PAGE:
Your home is likely your biggest investment. And your job is likely your biggest source of income. As a result, you should build an investment portfolio that hedges against the risk of losing your job and/or your home.
Many families have much of their wealth tied up in their homes. Particularly younger families that have yet to accumulate much in the way of financial assets. Few people, however, give thought to diversifying against their homes. As Mr. Matthew Spiegel, a Yale finance professor, said in an issue of Forbes, “try to avoid investing in industries that dominate your area, since, if they tank, the value of your house could, too”.
Hedge against your home’s value
This certainly applies if you live in a one-company town. The value of your home will depend upon the company. If it’s expanding its operations, your home’s value should rise, of course. On the other hand, if the company is winding down its operations, the value of your home may plummet. In either case, invest in industries other than the one the company is in. After all, if the company hits a rough patch, chances are other companies in the same industry will also hit a rough patch. In such times, you stand to lose more than enough on your home. At least if your stocks and bonds are in unrelated industries, you’ll limit the damage to your overall wealth.
Remember that this principle applies even in the big cities. If you own a home in Calgary, for instance, you might decide to avoid energy-related stocks or bonds. After all, when the energy sector stumbles badly, home prices in Calgary can drop. If you own a home in central Toronto, you might decide to invest less in financial stocks. If you own a home in Ottawa, you should probably limit your exposure to that city’s high-tech industry. The government is often their top customer.
Hedge against your employer’s stock
Then there’s your job, which for most people will probably generate far more income than any given stock or bond. Here, too, many overlook the importance of diversification.
University of Chicago professor John Cochrane says: “To properly diversify, you should avoid stock not just in your employer but in related ones.” Indeed, if your employer were to go bankrupt, you’d likely need to sell investments to pay your bills until you found another job. If most of your investments were in your bankrupt employer, you would get hit twice as hard, as many former Nortel Networks employees found out.
Some incentives to investing in your employer, of course, are too good to give up. A friend with CIBC in Toronto told us that she could invest up to six per cent of her salary into the bank’s shares. For every dollar she invests, the bank adds 50 cents. This means our friend starts out ahead by a third. Then, too, CIBC shares are very likely to rise in value in the years ahead. Even so, our friend should probably invest the rest of her money in conservative non-financial stocks to reduce the risk in holding so many CIBC shares.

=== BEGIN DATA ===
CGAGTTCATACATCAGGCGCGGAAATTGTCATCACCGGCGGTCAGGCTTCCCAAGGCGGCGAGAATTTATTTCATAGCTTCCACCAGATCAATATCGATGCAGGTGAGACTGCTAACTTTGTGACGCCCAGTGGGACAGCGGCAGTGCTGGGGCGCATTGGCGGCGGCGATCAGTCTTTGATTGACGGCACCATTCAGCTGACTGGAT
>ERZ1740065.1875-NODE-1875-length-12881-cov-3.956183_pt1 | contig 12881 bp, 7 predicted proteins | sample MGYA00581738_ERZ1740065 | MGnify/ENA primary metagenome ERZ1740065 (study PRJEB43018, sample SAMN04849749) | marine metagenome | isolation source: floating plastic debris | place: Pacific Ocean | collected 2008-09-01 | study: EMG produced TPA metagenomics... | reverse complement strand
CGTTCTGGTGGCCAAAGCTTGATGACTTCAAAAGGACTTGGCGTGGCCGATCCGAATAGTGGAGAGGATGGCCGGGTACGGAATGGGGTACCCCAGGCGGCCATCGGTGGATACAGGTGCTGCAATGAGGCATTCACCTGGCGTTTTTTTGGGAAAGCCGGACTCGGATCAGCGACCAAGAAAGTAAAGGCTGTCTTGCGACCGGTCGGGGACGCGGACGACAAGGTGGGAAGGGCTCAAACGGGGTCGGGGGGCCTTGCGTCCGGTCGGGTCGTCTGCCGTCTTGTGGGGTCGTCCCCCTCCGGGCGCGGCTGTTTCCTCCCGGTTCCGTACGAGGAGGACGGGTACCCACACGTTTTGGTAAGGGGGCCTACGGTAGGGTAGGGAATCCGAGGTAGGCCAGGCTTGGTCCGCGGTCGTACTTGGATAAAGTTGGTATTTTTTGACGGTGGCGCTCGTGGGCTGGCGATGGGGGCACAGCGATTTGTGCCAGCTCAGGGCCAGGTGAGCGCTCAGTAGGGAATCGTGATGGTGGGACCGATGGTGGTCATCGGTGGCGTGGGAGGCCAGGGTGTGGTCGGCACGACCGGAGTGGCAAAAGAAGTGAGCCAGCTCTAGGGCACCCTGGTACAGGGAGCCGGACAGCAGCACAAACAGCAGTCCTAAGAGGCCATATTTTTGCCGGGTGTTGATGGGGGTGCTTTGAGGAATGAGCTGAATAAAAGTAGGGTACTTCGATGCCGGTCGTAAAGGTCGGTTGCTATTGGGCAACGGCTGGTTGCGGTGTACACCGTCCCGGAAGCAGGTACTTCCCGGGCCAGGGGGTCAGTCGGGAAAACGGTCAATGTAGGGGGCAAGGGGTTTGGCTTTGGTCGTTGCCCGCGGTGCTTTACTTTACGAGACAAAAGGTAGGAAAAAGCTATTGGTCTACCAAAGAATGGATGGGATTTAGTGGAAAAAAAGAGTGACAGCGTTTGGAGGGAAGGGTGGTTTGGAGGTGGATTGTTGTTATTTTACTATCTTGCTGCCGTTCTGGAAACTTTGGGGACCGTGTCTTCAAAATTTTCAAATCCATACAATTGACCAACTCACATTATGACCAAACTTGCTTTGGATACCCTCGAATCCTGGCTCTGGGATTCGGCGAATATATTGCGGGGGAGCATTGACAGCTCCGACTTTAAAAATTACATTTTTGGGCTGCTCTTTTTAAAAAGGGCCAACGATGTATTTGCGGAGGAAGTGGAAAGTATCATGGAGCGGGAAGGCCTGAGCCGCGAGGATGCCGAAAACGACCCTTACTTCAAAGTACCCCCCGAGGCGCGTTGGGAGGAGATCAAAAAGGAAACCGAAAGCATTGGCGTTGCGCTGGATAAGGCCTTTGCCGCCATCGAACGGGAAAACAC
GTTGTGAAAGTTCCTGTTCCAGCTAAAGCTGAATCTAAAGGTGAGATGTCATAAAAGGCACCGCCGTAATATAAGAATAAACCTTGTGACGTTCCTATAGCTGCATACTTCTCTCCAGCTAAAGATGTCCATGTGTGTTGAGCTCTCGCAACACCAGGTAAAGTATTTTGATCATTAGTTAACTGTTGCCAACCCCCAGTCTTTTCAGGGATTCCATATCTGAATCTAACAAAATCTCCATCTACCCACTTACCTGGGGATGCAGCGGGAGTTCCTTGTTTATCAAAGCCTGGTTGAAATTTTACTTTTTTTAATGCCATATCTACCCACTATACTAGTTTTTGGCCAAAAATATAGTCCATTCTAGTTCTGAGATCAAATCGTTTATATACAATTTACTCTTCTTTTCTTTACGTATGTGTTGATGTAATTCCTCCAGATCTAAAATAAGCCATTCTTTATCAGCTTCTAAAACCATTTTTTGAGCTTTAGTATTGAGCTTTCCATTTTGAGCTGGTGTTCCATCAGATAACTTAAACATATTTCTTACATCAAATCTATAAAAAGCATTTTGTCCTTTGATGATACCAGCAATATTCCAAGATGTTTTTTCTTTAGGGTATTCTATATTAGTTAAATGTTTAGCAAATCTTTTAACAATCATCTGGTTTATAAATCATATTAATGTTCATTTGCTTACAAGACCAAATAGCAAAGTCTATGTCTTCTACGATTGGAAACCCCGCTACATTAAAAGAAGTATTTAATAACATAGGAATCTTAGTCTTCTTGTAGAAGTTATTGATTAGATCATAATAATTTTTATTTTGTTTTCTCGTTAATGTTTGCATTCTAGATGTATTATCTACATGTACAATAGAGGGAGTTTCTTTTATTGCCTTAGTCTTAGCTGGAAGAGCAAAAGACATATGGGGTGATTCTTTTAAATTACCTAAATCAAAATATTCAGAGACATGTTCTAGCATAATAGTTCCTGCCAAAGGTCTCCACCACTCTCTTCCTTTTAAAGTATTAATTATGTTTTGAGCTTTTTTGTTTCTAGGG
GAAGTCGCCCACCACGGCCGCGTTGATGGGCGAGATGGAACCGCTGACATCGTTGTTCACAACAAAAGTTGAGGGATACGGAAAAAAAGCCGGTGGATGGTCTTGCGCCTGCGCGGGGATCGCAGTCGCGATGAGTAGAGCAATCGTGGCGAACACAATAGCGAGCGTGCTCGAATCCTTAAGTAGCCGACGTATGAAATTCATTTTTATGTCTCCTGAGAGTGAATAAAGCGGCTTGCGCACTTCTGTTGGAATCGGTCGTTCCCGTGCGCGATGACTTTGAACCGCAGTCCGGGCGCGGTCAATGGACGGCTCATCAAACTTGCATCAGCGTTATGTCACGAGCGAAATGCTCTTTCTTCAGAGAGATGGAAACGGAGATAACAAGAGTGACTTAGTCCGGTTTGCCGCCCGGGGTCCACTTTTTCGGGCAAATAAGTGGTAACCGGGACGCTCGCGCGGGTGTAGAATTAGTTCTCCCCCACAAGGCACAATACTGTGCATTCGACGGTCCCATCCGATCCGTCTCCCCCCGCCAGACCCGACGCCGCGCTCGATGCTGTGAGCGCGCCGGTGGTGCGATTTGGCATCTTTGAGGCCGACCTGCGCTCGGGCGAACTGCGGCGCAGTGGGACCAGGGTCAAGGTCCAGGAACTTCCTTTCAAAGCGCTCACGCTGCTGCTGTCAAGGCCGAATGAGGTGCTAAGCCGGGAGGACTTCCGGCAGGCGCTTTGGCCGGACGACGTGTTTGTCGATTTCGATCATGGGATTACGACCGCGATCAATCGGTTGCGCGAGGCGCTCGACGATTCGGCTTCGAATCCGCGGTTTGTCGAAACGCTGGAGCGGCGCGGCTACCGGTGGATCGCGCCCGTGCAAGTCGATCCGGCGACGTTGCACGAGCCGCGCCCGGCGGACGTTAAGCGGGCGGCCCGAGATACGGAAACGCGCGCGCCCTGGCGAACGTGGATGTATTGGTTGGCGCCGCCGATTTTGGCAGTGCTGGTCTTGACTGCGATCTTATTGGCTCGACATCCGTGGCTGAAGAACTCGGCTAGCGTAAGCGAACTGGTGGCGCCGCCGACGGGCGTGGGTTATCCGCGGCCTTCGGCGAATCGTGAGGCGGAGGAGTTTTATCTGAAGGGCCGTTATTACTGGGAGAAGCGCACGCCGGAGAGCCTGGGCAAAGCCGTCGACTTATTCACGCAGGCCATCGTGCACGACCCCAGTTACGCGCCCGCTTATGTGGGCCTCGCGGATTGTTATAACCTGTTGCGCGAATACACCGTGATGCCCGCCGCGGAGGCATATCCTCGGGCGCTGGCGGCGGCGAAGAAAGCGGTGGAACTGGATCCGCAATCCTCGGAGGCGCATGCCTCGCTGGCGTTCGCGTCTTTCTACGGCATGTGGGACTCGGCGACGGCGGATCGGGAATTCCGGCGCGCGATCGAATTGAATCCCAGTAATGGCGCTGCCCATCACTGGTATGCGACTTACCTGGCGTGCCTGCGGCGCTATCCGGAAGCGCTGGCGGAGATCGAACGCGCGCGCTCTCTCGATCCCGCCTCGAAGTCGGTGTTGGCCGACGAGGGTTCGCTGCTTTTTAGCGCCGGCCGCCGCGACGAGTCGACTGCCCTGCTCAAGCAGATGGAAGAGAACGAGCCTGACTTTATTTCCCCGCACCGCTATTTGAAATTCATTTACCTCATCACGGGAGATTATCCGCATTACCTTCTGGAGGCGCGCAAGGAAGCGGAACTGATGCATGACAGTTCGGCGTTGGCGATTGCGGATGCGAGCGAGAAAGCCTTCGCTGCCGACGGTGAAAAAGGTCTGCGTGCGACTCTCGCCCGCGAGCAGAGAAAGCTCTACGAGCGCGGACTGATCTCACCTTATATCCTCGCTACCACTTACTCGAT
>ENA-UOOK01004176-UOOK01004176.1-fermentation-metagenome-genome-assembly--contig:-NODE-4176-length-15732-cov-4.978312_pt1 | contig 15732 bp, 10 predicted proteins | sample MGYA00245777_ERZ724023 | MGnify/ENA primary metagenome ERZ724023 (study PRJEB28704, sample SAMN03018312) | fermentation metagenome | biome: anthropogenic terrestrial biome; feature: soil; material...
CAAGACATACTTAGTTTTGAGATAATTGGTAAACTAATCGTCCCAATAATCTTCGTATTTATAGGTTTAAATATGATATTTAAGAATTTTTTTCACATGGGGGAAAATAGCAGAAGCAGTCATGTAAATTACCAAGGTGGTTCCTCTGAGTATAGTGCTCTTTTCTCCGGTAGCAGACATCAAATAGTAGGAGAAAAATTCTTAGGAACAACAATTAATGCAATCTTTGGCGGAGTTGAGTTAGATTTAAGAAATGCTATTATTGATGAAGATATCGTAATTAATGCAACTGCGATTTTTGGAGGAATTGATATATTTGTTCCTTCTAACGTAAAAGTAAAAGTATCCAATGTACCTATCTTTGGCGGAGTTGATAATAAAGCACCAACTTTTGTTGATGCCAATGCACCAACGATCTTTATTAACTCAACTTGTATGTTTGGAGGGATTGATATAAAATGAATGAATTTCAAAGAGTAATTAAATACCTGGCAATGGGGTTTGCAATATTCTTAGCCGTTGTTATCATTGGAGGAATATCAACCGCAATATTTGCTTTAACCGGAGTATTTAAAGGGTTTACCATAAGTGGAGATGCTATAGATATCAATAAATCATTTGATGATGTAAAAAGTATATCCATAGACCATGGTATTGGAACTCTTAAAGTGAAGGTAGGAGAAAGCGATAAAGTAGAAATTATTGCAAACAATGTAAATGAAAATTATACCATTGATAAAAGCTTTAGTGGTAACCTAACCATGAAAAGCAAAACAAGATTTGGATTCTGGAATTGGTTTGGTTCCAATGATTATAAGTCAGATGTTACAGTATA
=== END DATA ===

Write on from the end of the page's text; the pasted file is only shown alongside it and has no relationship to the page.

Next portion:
Putting all your eggs in one basket
Your employer may also offer you the type of pension plan where you have several options of where to put the money. In this case, you should choose investments that fit well with your overall portfolio. It seems few people do this.
One study looked at a big employer that offers its workers four bond mutual funds and one stock fund. These workers, on average, put two-thirds of their pension money into bonds. Where employers offer more stock funds, workers end up with mostly stocks. You should choose options that, combined with your other investments, will give you a suitable mix of stocks, bonds and cash.
The founder of U.S. Steel, Andrew Carnegie, once said: “Put all your eggs in one basket and watch that basket very carefully.” Indeed, some argue against the diversification principles outlined above. They say that Calgarians who know the energy industry should stick with what they know and invest in that industry. Similarly, employees often know more about their employers than most investors. So if the outlook is promising, they should invest in their employers.
There’s some truth to this counter-argument, but it’s still worthwhile to diversify against your house and job, just to be safe.
This is an edited version of an article that was originally published for subscribers in the May 5, 2017, issue of The Investment Reporter. You can profit from the award-winning advice subscribers receive regularly in The Investment Reporter.
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